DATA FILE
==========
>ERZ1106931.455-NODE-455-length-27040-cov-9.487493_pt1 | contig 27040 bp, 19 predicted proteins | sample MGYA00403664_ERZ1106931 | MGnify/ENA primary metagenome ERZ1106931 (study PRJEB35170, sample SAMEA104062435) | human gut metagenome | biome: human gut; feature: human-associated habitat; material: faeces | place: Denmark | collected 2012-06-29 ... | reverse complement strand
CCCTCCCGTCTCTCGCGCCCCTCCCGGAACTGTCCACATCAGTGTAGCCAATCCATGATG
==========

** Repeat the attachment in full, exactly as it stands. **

>ERZ1106931.455-NODE-455-length-27040-cov-9.487493_pt1 | contig 27040 bp, 19 predicted proteins | sample MGYA00403664_ERZ1106931 | MGnify/ENA primary metagenome ERZ1106931 (study PRJEB35170, sample SAMEA104062435) | human gut metagenome | biome: human gut; feature: human-associated habitat; material: faeces | place: Denmark | collected 2012-06-29 ... | reverse complement strand
CCCTCCCGTCTCTCGCGCCCCTCCCGGAACTGTCCACATCAGTGTAGCCAATCCATGATG